Methods and Measures
- How Does CDC Measure Population Health-Related Quality of Life?
- Health-Related Quality of Life Measures
- Measurement Properties
- Origins and Use of CDC HRQOL Measures and Data
- How is the Summary Index of Unhealthy Days Calculated?
- SAS, SPSS and SUDAAN Syntax
CDC uses a set of questions called the “Healthy Days Measures.” These questions include the following:
- Would you say that in general your health is excellent, very good, good, fair or poor?
- Now thinking about your physical health, which includes physical illness and injury, how many days during the past 30 days was your physical health not good?
- Now thinking about your mental health, which includes stress, depression, and problems with emotions, how many days during the past 30 days was your mental health not good?
- During the past 30 days, approximately how many days did poor physical or mental health keep you from doing your usual activities, such as self-care, work, or recreation?
This section includes the four core questions above, and ten additional questions about health-related quality of life. These questions ask about recent pain, depression, anxiety, sleeplessness, vitality, and the cause, duration, and severity of a current activity limitation an individual may have in his or her life.
Since 1993, the four core Healthy Days measures have been part of the state based BRFSS’s full sample. Also starting in 2000, the Healthy Days Measures were added to the examination component of the National Health and Nutrition Examination Survey (NHANES). The demonstrated value of these measures and the continuous accumulation of public domain data have resulted in support from the CDC Disability, Women’s Health, and Arthritis Programs. The HRQOL measures and data also have been used for research or program planning by CDC’s Cardiovascular Health and HIV/AIDS Programs as well as by the Public Health Foundation, the Foundation for Accountability, and several other government and academic programs.
In recent years, several organizations have found these Healthy Days measures useful at the national level for (1) identifying health disparities, (2) tracking population trends, and (3) building broad coalitions around a measure of population health compatible with the World Health Organization’s definition of health.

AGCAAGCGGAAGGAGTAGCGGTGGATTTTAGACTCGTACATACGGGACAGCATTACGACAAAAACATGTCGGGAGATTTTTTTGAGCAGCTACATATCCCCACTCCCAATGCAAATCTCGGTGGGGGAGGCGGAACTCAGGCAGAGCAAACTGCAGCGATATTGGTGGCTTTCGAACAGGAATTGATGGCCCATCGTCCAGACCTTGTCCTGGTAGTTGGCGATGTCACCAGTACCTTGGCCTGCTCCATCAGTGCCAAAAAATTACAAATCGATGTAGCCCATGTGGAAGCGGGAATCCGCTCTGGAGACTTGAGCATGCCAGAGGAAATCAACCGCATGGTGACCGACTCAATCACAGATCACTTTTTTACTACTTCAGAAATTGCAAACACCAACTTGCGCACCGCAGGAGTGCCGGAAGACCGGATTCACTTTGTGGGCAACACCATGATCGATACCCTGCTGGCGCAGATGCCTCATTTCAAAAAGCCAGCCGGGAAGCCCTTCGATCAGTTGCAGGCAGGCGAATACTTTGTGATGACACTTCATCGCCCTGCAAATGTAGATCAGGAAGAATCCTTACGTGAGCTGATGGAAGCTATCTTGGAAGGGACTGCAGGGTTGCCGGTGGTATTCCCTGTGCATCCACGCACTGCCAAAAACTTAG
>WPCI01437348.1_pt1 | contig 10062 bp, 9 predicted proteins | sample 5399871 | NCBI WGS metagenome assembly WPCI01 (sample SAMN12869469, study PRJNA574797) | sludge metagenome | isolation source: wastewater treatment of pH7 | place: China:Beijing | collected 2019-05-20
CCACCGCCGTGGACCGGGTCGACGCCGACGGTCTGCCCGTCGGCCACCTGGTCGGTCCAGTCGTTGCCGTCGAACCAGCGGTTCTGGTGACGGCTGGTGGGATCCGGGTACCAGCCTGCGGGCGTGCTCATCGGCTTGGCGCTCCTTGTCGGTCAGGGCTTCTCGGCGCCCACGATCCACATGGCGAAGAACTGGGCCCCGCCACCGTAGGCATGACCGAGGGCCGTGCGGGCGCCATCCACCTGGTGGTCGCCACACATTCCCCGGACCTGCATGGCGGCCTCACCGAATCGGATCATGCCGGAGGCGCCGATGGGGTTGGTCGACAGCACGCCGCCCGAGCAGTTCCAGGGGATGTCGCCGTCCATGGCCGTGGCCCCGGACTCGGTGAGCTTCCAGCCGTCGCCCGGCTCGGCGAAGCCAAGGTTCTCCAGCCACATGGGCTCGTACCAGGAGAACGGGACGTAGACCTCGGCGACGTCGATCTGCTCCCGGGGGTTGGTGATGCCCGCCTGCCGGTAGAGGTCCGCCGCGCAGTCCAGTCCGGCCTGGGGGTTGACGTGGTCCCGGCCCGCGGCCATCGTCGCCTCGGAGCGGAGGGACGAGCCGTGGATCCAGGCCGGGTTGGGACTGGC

|“Health is a state of complete physical, mental, and social well-being, and not merely the absence of disease or infirmity.”|
One of the greatest anticipated uses of the BRFSS Healthy Days measures and data is at the state and local levels for tracking overall progress on achieving Healthy People 2020External goals.
Unhealthy days are an estimate of the overall number of days during the previous 30 days when the respondent felt that either his or her physical or mental health was not good. To obtain this estimate, responses to questions 2 and 3 are combined to calculate a summary index of overall unhealthy days, with a logical maximum of 30 unhealthy days. For example, a person who reports 4 physically unhealthy days and 2 mentally unhealthy days is assigned a value of 6 unhealthy days, and someone who reports 30 physically unhealthy days and 30 mentally unhealthy days is assigned the maximum of 30 unhealthy days.
Healthy days are the positive complementary form of unhealthy days. Healthy days estimates the number of recent days when a person’s physical and mental health was good (or better) and is calculated by subtracting the number of unhealthy days from 30 days.
The method for estimating unhealthy days is supported by the actual pattern of survey responses to two individual questions. The majority of individuals report substantially different numbers of physically unhealthy days versus mentally unhealthy days; for example, in the 1998 Behavioral Risk Factor Surveillance System (BRFSS) 67.8% of the 68,619 adults who reported any unhealthy days, reported only physically unhealthy days or mentally unhealthy days, while 4.5% reported equal numbers for each measure. Additional evidence indicates that other reported days do not overlap; for example, 10.5% of the 256 persons who reported both 15 physically unhealthy days and 15 mentally unhealthy days also reported more than 15 days of recent activity limitation due to poor physical or mental health. An alternative calculation method that assumed a maximum amount of overlap in the two responses (e.g., a person who reports 4 physically unhealthy days and 2 mentally unhealthy days is assigned a value of 4 unhealthy days) was not as plausible from the overall response pattern. Furthermore, this latter method resulted in only a 0.4-day overall mean difference in unhealthy days compared with the recommended method and showed similar demographic patterns and subgroup differences with aggregated population data.